Circuit Plotting With An HP Plotter

Over the last few years we’ve seen a few commercial products that aim to put an entire PCB fab line on a desktop. As audacious as that sounds, there were a few booths showing off just that at CES last week, with one getting a $50k check from some blog. [Connor] and [Feiran] decided to do the hacker version of a PCB printer: an old HP plotter converted to modern hardware with a web interface with a conductive ink pen.

The plotter in question is a 1983 HP HIPLOT DMP-29 that was, like all old HP gear, a masterpiece of science and engineering. These electronics were discarded (preserved may be a better word) and replaced with modern hardware. The old servo motors ran at about 1.5A each, and a standard H-Bridge chip and beefy lab power supply these motors were the only part of the original plotter that were reused. For accurate positioning, a few 10-turn pots were duct taped to the motor shafts and fed into the ATMega1284p used for controlling the whole thing.

One of the more interesting aspects of the build is the web interface. This is a small JavaScript app that is capable of drawing lines on the X and Y axes and sends the resulting coordinates from a server to the printer. It’s very cool, but not as cool as the [Connor] and [Feiran]’s end goal: using existing Gerber files to draw some traces. They’re successfully parsing Gerber files, throwing out all the superfluous commands (drills, etc), and plotting them in conductive ink.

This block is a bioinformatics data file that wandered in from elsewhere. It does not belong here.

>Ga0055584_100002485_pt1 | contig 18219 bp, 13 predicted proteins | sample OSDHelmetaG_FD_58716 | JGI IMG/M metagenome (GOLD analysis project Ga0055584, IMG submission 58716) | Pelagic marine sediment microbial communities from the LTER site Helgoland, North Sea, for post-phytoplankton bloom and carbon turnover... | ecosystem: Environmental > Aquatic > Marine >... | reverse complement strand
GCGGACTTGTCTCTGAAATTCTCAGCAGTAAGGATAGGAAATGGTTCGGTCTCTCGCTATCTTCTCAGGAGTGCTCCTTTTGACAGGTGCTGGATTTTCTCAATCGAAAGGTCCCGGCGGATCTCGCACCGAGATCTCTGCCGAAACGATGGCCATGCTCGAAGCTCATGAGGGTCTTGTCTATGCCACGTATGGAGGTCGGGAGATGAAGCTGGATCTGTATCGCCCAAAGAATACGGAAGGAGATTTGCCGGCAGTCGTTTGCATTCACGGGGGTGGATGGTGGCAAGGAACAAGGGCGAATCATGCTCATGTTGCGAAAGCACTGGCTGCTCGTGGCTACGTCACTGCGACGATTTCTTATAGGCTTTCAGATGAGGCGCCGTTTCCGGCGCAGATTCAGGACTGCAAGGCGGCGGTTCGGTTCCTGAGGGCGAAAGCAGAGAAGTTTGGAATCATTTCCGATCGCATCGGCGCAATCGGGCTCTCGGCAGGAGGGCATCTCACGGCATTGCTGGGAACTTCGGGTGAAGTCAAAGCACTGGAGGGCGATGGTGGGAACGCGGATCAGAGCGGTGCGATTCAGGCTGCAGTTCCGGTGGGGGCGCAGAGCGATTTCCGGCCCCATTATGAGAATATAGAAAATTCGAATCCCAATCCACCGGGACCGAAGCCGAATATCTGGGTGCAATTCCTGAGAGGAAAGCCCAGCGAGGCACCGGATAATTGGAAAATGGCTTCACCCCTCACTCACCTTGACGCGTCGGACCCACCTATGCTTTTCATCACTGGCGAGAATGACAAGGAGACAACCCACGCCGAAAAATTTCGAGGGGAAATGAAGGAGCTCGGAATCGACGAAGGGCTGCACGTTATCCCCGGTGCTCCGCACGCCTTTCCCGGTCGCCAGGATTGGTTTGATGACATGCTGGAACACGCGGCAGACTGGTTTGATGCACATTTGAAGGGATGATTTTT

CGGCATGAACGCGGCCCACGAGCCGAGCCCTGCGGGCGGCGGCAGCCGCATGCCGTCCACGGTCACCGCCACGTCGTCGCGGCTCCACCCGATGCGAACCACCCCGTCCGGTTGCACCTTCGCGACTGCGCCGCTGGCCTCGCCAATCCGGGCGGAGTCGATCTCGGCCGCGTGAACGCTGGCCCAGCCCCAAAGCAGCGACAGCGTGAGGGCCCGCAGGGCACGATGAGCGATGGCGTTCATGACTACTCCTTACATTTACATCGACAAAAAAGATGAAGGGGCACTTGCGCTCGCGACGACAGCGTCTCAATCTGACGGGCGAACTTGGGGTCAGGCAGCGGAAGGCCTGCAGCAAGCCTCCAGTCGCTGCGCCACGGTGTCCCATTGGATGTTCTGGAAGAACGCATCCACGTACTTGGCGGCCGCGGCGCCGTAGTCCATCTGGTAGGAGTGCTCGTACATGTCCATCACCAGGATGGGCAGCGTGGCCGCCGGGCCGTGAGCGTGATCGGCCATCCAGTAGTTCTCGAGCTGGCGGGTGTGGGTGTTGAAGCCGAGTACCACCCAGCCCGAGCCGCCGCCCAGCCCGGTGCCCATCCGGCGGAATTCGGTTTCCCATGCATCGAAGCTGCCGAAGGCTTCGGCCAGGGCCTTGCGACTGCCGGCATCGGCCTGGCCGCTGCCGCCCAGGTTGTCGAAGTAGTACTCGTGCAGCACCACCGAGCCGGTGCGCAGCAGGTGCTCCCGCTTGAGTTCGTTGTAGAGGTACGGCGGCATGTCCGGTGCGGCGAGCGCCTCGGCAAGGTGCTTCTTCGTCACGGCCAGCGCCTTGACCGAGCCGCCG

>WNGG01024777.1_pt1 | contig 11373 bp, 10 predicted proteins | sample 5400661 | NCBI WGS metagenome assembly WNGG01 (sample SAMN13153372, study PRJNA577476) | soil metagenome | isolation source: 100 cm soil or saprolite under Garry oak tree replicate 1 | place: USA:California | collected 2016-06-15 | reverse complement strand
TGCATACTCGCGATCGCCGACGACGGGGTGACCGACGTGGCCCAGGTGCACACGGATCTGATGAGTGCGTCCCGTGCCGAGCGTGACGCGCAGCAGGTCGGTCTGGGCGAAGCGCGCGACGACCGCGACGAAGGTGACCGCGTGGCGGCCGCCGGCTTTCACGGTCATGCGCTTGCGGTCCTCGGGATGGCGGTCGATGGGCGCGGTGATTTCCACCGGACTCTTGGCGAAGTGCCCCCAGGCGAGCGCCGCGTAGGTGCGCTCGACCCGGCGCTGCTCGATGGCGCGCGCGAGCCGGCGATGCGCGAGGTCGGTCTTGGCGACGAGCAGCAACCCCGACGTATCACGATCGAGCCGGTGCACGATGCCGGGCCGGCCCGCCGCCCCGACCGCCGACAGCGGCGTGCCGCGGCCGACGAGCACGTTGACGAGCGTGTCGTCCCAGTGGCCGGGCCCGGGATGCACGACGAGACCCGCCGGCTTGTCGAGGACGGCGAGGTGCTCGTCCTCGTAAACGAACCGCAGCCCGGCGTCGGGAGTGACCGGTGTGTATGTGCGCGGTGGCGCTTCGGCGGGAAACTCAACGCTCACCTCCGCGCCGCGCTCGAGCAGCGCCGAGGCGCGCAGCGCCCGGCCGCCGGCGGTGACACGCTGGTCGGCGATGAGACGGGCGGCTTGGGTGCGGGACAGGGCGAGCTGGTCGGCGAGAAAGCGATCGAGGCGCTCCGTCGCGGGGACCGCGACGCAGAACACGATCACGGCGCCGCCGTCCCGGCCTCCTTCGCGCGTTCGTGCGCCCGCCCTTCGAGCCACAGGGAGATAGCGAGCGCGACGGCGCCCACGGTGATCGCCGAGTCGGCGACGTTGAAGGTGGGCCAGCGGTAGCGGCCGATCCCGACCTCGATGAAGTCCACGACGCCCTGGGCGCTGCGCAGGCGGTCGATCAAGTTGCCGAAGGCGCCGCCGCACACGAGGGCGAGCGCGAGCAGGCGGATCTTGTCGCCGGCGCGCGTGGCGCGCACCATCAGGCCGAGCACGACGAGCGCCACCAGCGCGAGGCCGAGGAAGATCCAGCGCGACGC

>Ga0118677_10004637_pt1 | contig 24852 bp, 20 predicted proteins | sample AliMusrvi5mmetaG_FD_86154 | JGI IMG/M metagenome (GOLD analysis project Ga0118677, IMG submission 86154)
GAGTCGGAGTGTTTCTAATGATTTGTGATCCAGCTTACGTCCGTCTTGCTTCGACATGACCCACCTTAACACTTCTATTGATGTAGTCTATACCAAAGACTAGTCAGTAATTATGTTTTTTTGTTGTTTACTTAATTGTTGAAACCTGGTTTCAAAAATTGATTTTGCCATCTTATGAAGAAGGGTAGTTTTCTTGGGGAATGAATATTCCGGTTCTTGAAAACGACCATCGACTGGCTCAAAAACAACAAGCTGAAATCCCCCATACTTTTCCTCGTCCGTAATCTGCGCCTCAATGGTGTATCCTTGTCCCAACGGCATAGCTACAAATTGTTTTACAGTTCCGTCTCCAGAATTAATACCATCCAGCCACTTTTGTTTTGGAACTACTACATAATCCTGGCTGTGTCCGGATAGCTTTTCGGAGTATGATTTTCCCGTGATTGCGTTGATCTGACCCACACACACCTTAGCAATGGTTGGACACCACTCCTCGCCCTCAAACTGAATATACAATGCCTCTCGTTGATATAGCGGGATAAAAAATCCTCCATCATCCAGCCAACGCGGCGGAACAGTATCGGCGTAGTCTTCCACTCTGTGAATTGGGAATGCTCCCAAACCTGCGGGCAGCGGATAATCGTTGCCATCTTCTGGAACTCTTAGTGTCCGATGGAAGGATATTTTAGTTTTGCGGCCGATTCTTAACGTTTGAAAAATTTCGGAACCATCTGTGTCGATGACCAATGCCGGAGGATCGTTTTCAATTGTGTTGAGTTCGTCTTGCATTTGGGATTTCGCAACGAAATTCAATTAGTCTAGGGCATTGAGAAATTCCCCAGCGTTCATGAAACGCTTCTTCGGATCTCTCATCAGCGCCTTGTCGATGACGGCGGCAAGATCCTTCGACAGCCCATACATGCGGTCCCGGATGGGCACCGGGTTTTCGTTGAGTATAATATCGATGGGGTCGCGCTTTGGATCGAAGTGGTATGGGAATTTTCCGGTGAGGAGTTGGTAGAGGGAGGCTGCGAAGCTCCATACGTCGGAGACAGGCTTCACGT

The final iteration of hardware wasn’t exactly what [Connor] and [Feiran] had in mind, but that’s mostly an issue with the terrible conductivity of the conductive ink. They’ve tried to fix this by running the pen over each line five times, but that introduces some backlash. This is the final project for an electrical engineering class, so we’re going to say that’s alright.

Video below.

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PCB Toner Transfer Method, Now Without The Transfer

A common way to create a custom PCB at home is to do what is called the Toner Transfer Method. In this process, the trace layout of the board is printed out on a piece of special toner transfer paper that allows the ink to come off in the following step. The toner transfer paper is then put print-side-down on a copper clad PCB blank, heated and pressed with an iron. The heat and pressure from the iron transfers the toner from the paper to the copper. The exposed copper then is chemically removed, the previously applied toner protects the copper in the pad and trace areas. The toner is then removed using paint thinner.

That is a long process with many critical steps. [mlerman] wondered why no one was printing the toner directly to the PCB. He has been tinkering with printing directly on PCB blanks for 4 years now. He’s made hundreds of boards over that time and can now make a PCB in under 15 minutes.

The obvious route to take would be to modify a current laser printer to accept the much-thicker-than-paper PCB boards. A few printer models were tried but [mlerman] feels the Lexmark E260 works the best due to the cost, internal mechanical components and an easily modifiable manual feed system. There is also a Local Printer Utility that allows the majority of the printer parameters to be adjusted.